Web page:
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With her debut album Landing, Beyries became a sensation in her home province of Quebec simply by being herself. Born and raised in the Montreal neighbourhood of Outremont, Beyries started writing songs at her grandmother’s piano at a young age, but kept those songs to herself. She worked at restaurants and offices, living an entire lifetime of ups and downs before committing to music. Inspired by artists who create intimate moments with their music, Beyries told simple, relatable stories on Landing through lyrics and melodies, treating songwriting as a craft. Audiences have responded, with 11.5K in album sales and 15 million streams across all platforms, and the deeply personal encounters on her musical journey have inspired and informed her future releases.
Some artists seek out a life in music. For Beyries, the music found her.
Since a young age growing up in the Montreal neighbourhood of Outremont, Amélie Beyries would write songs at her grandmother’s 1923 Heintzman & Co. piano, but for the longest time, she kept those songs to herself, not wanting to lose her love for simply writing and playing for personal joy.
In a sense, Beyries lived an entire lifetime before Landing, her debut album. She worked at restaurants and had a variety of office gigs, and even when her manager played her intimate, deeply personal songs for industry friends, she chose to present the music without her name, so people could judge it on its own merits. Even Landing’s eventual producer, Alex McMahon, was a longtime friend of Beyries and didn’t know it was her when he first listened.
With the 11-track Landing, Beyries became unmasked. From the first concert in her entire life – a trial by fire performance opening for Martha Wainwright in Rouyn-Noranda – audiences were drawn to her openness, inspired by the likes of Cat Stevens, an artist so powerful he could captivate audiences with just his voice and an acoustic guitar. She performed without sequencers or backing tracks, wanting to speed up or slow down and connect with the audience in a natural way. These were songs that she had kept private for so long that when they were finally brought to the light, they inevitably took on a life of their own. Beyries became a sensation in her home province of Quebec simply by being herself.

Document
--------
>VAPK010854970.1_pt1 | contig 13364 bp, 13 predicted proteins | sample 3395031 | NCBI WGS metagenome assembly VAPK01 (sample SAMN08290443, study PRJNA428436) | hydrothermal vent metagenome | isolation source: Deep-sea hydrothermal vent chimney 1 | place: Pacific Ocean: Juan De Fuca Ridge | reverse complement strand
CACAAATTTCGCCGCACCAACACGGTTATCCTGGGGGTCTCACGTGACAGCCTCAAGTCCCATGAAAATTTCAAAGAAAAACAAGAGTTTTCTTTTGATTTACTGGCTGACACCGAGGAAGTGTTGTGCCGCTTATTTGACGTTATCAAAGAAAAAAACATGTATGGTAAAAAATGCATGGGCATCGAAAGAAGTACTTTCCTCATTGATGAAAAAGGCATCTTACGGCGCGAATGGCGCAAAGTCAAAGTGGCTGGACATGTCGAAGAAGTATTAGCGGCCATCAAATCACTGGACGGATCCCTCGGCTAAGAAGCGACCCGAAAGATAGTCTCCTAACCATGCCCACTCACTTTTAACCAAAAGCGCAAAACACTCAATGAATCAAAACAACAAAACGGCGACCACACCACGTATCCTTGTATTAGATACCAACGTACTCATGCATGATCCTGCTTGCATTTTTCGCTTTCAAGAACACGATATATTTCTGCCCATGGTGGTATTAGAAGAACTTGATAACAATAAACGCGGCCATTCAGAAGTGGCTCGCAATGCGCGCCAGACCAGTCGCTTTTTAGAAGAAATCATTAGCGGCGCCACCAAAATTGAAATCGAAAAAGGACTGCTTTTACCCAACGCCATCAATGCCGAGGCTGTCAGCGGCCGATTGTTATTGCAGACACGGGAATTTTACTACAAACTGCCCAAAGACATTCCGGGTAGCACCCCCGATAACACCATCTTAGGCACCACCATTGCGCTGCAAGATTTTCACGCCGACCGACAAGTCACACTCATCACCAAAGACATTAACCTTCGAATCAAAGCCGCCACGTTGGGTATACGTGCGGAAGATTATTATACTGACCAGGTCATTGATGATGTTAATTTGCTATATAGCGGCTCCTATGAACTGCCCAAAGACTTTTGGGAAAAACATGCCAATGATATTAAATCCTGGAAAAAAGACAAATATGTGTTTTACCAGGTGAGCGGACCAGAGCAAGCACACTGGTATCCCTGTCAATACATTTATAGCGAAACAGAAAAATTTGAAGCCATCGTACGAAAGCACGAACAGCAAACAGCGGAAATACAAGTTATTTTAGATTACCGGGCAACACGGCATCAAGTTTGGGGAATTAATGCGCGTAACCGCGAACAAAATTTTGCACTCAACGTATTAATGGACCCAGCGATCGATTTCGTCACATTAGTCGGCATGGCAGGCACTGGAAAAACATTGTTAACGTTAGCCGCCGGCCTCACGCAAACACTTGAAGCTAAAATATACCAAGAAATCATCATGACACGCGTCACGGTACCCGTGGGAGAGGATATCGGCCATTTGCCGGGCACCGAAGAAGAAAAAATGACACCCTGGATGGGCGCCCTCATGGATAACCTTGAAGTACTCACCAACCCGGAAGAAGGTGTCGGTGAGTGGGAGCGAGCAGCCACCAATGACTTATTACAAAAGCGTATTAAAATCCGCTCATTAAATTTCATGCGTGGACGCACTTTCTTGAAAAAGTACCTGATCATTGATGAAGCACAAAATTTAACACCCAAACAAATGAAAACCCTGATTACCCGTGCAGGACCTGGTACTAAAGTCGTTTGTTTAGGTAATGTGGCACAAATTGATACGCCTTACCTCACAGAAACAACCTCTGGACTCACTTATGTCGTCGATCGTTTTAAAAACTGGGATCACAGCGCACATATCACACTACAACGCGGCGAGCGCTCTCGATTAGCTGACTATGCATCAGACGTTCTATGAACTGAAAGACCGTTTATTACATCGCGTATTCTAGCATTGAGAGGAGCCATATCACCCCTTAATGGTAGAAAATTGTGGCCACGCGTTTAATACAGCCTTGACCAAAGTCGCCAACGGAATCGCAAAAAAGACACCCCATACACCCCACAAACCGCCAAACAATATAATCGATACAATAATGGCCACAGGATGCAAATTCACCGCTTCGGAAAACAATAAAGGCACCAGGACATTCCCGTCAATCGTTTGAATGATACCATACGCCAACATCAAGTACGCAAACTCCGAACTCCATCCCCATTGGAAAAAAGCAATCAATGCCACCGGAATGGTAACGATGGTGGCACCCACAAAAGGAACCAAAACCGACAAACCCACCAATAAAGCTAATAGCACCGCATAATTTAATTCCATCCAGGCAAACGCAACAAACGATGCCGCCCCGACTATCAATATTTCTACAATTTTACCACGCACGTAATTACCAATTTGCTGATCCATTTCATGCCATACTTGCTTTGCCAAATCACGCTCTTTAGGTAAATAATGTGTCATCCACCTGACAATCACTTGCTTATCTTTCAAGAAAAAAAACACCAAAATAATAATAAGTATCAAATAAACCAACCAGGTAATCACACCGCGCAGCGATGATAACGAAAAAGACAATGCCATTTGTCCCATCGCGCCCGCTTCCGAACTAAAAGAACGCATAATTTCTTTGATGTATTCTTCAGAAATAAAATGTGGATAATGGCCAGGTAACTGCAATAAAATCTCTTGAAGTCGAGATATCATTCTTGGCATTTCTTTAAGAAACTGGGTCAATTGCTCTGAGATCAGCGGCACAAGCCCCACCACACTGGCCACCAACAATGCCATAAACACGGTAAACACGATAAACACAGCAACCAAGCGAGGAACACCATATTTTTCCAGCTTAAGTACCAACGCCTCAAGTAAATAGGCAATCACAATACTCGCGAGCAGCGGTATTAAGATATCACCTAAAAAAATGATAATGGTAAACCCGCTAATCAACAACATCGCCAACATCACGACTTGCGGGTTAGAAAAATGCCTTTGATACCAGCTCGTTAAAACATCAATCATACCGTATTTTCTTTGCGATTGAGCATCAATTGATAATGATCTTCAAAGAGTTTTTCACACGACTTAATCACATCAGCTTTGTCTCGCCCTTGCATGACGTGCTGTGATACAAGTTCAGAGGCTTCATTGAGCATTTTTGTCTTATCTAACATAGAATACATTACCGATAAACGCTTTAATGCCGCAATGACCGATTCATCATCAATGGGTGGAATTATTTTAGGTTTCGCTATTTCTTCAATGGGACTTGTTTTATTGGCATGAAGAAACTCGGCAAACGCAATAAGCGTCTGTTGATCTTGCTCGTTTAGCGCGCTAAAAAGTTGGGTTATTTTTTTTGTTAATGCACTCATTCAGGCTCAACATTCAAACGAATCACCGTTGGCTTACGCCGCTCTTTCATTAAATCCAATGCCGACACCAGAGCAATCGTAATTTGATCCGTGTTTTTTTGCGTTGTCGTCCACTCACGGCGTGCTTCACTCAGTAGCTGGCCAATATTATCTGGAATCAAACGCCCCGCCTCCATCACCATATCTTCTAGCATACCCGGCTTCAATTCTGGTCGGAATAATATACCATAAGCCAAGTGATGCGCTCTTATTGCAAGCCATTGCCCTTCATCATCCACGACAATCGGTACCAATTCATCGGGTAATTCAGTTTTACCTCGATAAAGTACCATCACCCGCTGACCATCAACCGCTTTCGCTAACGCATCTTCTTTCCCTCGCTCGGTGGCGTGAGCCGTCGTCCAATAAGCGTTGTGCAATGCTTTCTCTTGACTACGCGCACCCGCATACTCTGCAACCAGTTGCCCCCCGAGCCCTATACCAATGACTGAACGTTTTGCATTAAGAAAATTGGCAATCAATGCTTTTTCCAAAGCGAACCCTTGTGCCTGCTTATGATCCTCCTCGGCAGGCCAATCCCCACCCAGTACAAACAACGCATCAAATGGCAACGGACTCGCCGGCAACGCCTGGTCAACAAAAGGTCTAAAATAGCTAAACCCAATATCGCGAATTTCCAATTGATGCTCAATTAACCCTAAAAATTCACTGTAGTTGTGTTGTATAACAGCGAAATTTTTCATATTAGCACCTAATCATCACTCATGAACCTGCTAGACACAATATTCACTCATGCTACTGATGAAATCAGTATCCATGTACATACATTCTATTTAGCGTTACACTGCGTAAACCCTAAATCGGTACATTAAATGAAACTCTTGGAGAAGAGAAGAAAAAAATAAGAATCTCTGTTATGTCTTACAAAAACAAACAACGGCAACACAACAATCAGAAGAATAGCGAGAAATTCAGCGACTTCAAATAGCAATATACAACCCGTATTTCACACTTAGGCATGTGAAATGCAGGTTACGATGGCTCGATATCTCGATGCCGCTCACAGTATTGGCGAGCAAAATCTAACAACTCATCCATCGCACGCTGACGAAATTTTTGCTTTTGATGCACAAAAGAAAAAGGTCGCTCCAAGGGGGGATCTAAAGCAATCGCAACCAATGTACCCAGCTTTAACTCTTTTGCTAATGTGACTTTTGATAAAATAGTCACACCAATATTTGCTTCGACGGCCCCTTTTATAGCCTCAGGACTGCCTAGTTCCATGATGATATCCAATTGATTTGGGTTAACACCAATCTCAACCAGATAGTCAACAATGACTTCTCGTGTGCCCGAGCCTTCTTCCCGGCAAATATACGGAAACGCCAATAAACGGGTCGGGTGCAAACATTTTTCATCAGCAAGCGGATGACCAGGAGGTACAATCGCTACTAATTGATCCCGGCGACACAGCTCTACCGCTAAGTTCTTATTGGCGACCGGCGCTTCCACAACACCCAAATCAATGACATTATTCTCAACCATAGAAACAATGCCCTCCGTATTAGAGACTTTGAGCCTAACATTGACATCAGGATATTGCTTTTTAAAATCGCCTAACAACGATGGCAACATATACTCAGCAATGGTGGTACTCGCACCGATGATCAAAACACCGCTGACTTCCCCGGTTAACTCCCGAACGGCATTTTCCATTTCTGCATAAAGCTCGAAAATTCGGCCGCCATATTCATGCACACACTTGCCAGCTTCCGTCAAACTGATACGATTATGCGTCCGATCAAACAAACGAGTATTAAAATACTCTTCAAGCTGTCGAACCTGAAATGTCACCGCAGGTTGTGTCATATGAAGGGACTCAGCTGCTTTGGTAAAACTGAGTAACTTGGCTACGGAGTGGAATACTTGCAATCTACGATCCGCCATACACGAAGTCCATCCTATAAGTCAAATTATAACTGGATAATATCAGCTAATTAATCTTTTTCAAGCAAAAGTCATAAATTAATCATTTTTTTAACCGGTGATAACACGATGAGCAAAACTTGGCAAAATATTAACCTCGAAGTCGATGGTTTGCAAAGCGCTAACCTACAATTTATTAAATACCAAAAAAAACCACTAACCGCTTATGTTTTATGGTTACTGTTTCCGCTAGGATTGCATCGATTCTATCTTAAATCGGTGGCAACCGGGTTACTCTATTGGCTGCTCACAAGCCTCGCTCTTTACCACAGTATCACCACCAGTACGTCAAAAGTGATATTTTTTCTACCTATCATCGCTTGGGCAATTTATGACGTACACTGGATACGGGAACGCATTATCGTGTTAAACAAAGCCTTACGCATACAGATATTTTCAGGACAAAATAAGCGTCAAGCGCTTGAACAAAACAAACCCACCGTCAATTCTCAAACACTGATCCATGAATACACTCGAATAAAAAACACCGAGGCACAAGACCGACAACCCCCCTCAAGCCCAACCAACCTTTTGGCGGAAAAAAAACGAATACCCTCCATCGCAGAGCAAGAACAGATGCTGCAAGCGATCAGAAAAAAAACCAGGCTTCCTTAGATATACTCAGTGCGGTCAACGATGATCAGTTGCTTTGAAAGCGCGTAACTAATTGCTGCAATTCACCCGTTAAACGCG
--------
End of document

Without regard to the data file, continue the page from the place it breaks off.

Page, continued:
All along the way, Beyries received countless signs saying that music had bigger plans for her. One day, she turned on her radio on a whim, only to hear famed Montreal broadcaster Rebecca Makonnen playing her song “The Pursuit of Happiness” from Landing. Her first concert in Toronto at the Drake Hotel became an unforgettable night, with her performing seated, the crowd seated around her, and George Stroumboulopoulos listening attentively beside her. A popular music blogger in Turkey picked up on her music, and suddenly she was playing to rapturous audiences in a country she had never been to before.
After every show, whether it was five or 200 people, Beyries would take the time to meet with fans and listen to them share what the music meant to them. Beyries says she doesn’t just perform to entertain to deliver the songs exactly as they sound on the album – she performs to build lasting relationships. These connections inspire and inform not only her work, but also her approach to life.
These bonds weren’t just developed at her shows. Listeners were drawn to Landing’s melodic storytelling with 11.5K in album sales and 15 million streams across all platforms. Beyries went from never having performed live to playing her songs in England, France, Germany and Canada. The perfectly bilingual artist connected with francophone audiences thanks to French-language songs “J’aurai cent ans” with Louis-Jean Cormier, “Je pars à l’autre bout du monde,” “Maman” and “Au-delà des mots.”
While Landing chronicled her life up until that point, upcoming second album Encounter, coming this August, is about self-discovery through music, touring, and the many people she met on this incredible journey who helped spiritually guide her both directly and indirectly.
From the comedown of performing over 150 shows across the world, Beyries developed a craftswoman approach to songwriting, finding pleasure in working to create a genuine narrative you can hear and feel. The music is more ornate, with more collaborators, orchestral flourishes and expanded arrangements without sacrificing the power of simplicity. If Beyries can’t play a song with true conviction on her Heintzman & Co. piano, which she restored, or an acoustic guitar that song won’t make the cut. The first single, Out of Touch, reveals how her sound has been building and evolving in the past three years.
It’s a refined, earnest sound that has already enraptured audiences at home and is destined to keep growing.